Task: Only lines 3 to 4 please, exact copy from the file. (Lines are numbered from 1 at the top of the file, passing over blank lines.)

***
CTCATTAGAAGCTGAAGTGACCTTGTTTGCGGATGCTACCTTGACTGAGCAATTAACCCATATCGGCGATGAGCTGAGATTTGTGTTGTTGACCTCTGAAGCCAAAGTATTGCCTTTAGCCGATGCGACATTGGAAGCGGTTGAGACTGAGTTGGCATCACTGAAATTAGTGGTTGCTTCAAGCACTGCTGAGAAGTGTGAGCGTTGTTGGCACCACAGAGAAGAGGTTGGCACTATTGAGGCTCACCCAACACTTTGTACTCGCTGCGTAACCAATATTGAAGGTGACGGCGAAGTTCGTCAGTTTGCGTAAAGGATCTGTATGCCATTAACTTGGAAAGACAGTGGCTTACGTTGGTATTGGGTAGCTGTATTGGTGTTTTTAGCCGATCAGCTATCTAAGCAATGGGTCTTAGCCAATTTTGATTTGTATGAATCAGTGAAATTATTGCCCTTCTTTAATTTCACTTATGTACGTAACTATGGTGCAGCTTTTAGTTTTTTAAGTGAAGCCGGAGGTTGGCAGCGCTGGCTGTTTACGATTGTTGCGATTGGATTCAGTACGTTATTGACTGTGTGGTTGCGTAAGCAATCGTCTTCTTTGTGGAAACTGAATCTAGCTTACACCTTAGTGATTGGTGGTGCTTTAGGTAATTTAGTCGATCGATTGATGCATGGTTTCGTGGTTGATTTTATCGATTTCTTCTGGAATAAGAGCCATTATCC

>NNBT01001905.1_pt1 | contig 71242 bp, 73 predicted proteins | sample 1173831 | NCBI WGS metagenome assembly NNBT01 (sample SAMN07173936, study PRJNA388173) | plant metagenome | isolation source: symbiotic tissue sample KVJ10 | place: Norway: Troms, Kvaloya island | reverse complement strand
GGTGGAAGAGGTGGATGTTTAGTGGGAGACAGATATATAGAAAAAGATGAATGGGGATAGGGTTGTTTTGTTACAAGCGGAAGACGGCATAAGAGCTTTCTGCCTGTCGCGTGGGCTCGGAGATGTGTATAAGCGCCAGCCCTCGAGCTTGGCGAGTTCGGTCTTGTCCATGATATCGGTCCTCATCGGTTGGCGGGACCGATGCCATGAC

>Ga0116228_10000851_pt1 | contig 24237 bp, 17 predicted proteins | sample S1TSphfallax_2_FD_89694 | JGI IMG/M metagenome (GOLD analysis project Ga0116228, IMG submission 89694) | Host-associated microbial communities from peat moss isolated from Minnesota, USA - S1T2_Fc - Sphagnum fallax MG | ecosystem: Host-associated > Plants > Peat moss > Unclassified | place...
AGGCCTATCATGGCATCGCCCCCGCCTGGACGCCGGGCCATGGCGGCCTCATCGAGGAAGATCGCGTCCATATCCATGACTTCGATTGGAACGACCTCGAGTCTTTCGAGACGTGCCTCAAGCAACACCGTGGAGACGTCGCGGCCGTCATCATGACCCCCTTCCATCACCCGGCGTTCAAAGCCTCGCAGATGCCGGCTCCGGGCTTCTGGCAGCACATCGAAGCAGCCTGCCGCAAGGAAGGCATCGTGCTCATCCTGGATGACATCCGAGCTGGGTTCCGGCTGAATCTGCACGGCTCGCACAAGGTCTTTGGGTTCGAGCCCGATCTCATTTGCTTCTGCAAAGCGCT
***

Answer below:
GGTGGAAGAGGTGGATGTTTAGTGGGAGACAGATATATAGAAAAAGATGAATGGGGATAGGGTTGTTTTGTTACAAGCGGAAGACGGCATAAGAGCTTTCTGCCTGTCGCGTGGGCTCGGAGATGTGTATAAGCGCCAGCCCTCGAGCTTGGCGAGTTCGGTCTTGTCCATGATATCGGTCCTCATCGGTTGGCGGGACCGATGCCATGAC

>Ga0116228_10000851_pt1 | contig 24237 bp, 17 predicted proteins | sample S1TSphfallax_2_FD_89694 | JGI IMG/M metagenome (GOLD analysis project Ga0116228, IMG submission 89694) | Host-associated microbial communities from peat moss isolated from Minnesota, USA - S1T2_Fc - Sphagnum fallax MG | ecosystem: Host-associated > Plants > Peat moss > Unclassified | place...